Unfortunately, the day ahead isn’t looking quite as beautiful and I soon find myself wishing that Korean schools had snow days like American schools. Of course, if the snow were so heavy that school were actually cancelled, I probably wouldn’t be wishing quite as fervently as I currently am but a day of no classes would be great considering the amount of work I need to catch up after yesterday’s ‘sick day’.
Since I missed my last debate class with my second graders, I now have to squeeze in two debate topics which proves to be an interesting challenge for both me and the students. As long as they give some type of an opinion on each topic, I’m happy but I do feel guilty for giving my co-teachers extra work today. The rest of my classes are not as demanding although I wish I could use the time for other work since the students are currently using class time to practise for the school festival next week. By the end of the day, I’m a little stressed about the fact that I still need to finish my notes and tasks for the winter camp workbook and that has to be finalised by tomorrow.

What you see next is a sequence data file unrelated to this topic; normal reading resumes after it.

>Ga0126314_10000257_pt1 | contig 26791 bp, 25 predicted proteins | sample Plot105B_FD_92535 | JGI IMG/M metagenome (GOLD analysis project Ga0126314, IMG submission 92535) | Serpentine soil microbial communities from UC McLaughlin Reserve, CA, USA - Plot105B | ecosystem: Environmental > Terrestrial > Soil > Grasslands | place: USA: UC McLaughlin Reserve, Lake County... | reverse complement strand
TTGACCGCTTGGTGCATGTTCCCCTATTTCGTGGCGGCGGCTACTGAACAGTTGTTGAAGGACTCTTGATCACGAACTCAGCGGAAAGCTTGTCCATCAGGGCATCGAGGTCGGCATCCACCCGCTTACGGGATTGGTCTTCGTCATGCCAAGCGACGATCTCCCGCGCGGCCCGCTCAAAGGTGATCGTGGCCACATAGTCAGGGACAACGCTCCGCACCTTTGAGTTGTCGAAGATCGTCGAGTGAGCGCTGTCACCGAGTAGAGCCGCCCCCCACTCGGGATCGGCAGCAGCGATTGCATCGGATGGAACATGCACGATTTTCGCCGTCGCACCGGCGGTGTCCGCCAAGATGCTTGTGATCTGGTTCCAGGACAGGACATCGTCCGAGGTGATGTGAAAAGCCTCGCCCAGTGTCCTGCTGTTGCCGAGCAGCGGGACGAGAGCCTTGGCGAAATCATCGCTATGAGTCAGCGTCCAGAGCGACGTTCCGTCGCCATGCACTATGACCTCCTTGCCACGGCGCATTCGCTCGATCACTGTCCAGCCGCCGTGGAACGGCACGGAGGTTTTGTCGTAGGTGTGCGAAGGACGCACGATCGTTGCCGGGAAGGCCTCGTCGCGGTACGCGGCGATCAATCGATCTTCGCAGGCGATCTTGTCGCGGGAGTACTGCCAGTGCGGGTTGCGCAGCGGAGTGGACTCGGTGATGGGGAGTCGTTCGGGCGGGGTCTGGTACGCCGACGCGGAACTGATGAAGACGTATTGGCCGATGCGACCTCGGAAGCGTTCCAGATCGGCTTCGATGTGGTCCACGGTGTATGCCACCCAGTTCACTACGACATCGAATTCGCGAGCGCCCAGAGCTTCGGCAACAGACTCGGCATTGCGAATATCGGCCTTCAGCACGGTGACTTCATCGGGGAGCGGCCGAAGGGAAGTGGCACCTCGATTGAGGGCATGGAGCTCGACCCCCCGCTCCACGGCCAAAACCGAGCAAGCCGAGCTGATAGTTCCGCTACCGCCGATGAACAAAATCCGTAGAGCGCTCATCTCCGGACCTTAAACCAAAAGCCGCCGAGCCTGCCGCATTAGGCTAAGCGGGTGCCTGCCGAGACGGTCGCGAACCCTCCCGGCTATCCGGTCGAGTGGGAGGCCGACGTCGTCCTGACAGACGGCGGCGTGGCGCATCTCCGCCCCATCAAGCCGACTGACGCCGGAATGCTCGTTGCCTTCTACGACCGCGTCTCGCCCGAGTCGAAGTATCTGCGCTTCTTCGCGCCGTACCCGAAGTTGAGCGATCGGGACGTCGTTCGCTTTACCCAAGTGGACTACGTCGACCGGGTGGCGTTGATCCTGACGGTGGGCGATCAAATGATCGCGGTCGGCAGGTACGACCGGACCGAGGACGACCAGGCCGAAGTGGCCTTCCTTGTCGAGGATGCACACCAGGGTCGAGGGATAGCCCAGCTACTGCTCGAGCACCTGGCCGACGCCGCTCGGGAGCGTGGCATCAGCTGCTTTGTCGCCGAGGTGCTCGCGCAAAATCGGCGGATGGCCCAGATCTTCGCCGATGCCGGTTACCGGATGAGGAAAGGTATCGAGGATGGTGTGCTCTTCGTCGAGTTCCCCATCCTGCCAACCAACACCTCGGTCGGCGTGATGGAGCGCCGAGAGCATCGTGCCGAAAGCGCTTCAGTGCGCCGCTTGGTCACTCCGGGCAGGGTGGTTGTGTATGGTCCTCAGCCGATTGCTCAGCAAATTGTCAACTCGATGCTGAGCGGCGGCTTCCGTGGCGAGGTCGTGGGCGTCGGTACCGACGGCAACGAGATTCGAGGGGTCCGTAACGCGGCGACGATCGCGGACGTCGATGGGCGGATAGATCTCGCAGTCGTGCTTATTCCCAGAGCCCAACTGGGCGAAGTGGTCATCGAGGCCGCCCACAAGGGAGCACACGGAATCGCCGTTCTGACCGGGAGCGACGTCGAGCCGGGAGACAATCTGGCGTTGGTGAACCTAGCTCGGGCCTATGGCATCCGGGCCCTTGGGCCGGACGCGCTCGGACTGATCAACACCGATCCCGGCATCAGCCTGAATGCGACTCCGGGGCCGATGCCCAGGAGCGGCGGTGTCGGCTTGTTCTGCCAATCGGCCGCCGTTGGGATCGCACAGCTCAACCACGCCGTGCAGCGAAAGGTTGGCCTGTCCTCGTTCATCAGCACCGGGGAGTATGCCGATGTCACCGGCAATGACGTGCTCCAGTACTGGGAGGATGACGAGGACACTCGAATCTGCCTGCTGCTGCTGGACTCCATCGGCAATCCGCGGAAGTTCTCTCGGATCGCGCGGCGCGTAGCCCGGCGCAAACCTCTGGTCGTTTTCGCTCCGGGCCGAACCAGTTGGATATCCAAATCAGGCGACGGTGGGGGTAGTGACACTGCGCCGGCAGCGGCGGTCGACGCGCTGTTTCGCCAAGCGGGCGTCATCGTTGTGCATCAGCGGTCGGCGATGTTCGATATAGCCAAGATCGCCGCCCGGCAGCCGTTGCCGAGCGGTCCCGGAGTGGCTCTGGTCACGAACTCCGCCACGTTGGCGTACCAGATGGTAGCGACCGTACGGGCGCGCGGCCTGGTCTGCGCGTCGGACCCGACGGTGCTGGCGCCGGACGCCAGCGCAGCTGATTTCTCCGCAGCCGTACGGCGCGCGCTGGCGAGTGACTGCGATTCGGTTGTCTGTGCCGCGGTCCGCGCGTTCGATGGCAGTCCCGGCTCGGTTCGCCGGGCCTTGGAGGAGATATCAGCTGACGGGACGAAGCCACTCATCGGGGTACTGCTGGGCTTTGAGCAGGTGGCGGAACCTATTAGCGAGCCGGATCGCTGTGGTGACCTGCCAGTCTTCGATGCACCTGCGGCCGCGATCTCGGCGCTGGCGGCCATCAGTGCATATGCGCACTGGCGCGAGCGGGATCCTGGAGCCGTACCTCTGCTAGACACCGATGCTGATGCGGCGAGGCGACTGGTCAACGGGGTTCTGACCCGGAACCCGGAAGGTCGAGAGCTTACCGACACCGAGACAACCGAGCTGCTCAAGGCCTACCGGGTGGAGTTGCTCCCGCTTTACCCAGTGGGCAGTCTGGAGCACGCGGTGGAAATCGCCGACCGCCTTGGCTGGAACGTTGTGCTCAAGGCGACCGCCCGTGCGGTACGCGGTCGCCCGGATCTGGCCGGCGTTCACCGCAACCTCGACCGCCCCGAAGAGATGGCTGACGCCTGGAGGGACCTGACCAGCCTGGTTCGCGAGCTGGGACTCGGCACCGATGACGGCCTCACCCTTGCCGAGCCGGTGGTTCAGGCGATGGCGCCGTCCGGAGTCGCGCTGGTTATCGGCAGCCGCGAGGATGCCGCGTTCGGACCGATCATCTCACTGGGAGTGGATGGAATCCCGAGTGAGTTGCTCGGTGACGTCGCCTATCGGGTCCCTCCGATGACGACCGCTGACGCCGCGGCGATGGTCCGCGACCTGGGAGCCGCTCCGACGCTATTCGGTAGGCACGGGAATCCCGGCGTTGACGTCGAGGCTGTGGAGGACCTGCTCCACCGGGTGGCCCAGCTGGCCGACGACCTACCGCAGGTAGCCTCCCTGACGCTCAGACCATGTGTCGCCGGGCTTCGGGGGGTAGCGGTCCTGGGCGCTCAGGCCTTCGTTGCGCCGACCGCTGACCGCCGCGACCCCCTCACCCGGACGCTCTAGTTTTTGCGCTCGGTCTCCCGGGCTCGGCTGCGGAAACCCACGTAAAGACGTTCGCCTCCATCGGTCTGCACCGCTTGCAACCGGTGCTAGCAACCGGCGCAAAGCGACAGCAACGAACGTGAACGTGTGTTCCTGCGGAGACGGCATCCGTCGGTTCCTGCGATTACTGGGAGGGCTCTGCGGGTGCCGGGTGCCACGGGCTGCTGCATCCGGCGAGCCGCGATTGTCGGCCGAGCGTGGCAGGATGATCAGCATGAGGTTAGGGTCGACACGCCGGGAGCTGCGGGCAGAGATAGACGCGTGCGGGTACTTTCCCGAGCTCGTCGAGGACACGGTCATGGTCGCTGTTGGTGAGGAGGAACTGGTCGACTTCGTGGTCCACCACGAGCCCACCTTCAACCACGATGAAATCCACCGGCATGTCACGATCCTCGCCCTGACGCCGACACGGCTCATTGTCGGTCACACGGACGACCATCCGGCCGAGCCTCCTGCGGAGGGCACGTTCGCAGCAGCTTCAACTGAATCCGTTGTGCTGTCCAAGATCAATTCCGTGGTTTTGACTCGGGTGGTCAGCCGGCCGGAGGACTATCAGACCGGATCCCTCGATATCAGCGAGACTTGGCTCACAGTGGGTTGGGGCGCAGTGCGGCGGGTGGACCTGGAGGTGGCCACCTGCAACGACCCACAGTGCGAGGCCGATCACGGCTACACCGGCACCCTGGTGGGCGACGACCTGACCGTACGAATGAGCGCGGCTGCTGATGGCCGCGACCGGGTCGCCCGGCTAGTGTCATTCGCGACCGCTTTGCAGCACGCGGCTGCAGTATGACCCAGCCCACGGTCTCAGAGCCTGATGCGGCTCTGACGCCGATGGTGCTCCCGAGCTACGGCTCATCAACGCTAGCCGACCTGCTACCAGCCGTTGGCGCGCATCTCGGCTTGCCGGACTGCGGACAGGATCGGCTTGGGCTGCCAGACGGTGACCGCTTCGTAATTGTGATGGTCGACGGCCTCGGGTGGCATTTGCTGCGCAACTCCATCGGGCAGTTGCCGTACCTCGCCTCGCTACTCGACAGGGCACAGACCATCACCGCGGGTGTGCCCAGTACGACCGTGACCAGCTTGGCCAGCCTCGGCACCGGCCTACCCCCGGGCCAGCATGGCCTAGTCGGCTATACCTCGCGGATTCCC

My final task before I head home, however, is to edit a short speech for one of my students who is participating in the school’s model UN debate competition on Saturday. She asks me to leave the speech on Mr Jeong’s desk since she’ll see him later that evening anyway. As I enter Mr Jeong’s teachers’ room, I notice that he’s not there but someone is sitting at his desk. When that person turns around, I notice it’s Six-pack who hastily springs from the chair and greets me like a deer caught in headlights. I’m still uncertain of just how good his English is so I simplify my question of whether or not this is actually Mr Jeong’s desk. He nods and smiles broadly. I place the single page on the desk, say a quick thank and attempt to scurry out of the room with flaming cheeks. As I’m leaving, I hear a very soft, perfectly enunciated “You're welcome” from Six-pack. I already know he can speak English but I turn around with a look of feigned surprise and respond with a shocked “You speak English?”. He pulls a face and says, “Just a little” – all with a perfect English accent – so I respond by pointing to myself and saying (in Korean), “Korean, little” which elicits a rewarding laugh from him as I flee the room and head home.